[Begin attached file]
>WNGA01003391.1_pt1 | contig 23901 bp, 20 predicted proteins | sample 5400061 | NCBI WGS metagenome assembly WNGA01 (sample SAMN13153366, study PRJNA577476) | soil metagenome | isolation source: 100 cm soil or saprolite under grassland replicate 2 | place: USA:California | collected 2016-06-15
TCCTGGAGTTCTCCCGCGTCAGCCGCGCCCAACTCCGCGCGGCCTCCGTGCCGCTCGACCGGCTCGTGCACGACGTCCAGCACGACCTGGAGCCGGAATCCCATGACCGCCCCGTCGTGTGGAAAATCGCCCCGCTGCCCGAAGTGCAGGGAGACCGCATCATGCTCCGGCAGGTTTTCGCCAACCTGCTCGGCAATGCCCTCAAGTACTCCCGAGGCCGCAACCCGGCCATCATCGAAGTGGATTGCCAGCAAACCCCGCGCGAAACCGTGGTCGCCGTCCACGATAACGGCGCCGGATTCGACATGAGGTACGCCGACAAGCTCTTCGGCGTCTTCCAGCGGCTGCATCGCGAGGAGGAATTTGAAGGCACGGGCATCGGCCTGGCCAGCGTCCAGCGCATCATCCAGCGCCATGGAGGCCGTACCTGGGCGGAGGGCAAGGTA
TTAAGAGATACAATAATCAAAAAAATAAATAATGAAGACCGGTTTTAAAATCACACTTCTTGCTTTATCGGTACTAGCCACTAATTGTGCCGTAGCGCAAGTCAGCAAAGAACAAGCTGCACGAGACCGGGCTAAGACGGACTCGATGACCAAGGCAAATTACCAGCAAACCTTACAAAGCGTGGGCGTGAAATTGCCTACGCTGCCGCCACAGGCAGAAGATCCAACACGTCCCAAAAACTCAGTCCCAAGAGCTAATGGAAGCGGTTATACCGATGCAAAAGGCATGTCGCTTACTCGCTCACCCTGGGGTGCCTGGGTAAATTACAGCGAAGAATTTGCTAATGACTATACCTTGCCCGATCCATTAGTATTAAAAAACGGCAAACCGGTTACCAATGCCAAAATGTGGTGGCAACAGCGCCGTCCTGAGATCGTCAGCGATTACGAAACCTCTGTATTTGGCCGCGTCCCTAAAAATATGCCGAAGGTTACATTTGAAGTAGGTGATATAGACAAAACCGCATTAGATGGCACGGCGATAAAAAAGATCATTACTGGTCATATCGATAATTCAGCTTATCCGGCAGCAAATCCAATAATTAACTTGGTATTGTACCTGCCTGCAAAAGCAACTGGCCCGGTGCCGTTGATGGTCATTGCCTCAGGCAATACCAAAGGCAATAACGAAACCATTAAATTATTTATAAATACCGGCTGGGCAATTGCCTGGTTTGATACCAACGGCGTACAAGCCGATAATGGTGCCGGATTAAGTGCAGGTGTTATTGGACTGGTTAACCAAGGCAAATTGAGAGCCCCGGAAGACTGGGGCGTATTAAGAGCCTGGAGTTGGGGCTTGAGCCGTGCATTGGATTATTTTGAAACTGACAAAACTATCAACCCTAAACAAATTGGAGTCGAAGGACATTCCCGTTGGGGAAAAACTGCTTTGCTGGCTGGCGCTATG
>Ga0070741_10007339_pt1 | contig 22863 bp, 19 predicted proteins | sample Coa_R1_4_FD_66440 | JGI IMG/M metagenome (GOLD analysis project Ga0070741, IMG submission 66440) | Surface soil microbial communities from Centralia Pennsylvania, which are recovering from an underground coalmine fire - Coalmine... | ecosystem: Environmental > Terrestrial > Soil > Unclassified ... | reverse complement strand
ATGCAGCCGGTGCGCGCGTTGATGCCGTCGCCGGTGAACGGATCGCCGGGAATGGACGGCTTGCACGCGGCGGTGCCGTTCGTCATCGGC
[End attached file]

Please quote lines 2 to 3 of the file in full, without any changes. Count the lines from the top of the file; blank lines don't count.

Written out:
TCCTGGAGTTCTCCCGCGTCAGCCGCGCCCAACTCCGCGCGGCCTCCGTGCCGCTCGACCGGCTCGTGCACGACGTCCAGCACGACCTGGAGCCGGAATCCCATGACCGCCCCGTCGTGTGGAAAATCGCCCCGCTGCCCGAAGTGCAGGGAGACCGCATCATGCTCCGGCAGGTTTTCGCCAACCTGCTCGGCAATGCCCTCAAGTACTCCCGAGGCCGCAACCCGGCCATCATCGAAGTGGATTGCCAGCAAACCCCGCGCGAAACCGTGGTCGCCGTCCACGATAACGGCGCCGGATTCGACATGAGGTACGCCGACAAGCTCTTCGGCGTCTTCCAGCGGCTGCATCGCGAGGAGGAATTTGAAGGCACGGGCATCGGCCTGGCCAGCGTCCAGCGCATCATCCAGCGCCATGGAGGCCGTACCTGGGCGGAGGGCAAGGTA
TTAAGAGATACAATAATCAAAAAAATAAATAATGAAGACCGGTTTTAAAATCACACTTCTTGCTTTATCGGTACTAGCCACTAATTGTGCCGTAGCGCAAGTCAGCAAAGAACAAGCTGCACGAGACCGGGCTAAGACGGACTCGATGACCAAGGCAAATTACCAGCAAACCTTACAAAGCGTGGGCGTGAAATTGCCTACGCTGCCGCCACAGGCAGAAGATCCAACACGTCCCAAAAACTCAGTCCCAAGAGCTAATGGAAGCGGTTATACCGATGCAAAAGGCATGTCGCTTACTCGCTCACCCTGGGGTGCCTGGGTAAATTACAGCGAAGAATTTGCTAATGACTATACCTTGCCCGATCCATTAGTATTAAAAAACGGCAAACCGGTTACCAATGCCAAAATGTGGTGGCAACAGCGCCGTCCTGAGATCGTCAGCGATTACGAAACCTCTGTATTTGGCCGCGTCCCTAAAAATATGCCGAAGGTTACATTTGAAGTAGGTGATATAGACAAAACCGCATTAGATGGCACGGCGATAAAAAAGATCATTACTGGTCATATCGATAATTCAGCTTATCCGGCAGCAAATCCAATAATTAACTTGGTATTGTACCTGCCTGCAAAAGCAACTGGCCCGGTGCCGTTGATGGTCATTGCCTCAGGCAATACCAAAGGCAATAACGAAACCATTAAATTATTTATAAATACCGGCTGGGCAATTGCCTGGTTTGATACCAACGGCGTACAAGCCGATAATGGTGCCGGATTAAGTGCAGGTGTTATTGGACTGGTTAACCAAGGCAAATTGAGAGCCCCGGAAGACTGGGGCGTATTAAGAGCCTGGAGTTGGGGCTTGAGCCGTGCATTGGATTATTTTGAAACTGACAAAACTATCAACCCTAAACAAATTGGAGTCGAAGGACATTCCCGTTGGGGAAAAACTGCTTTGCTGGCTGGCGCTATG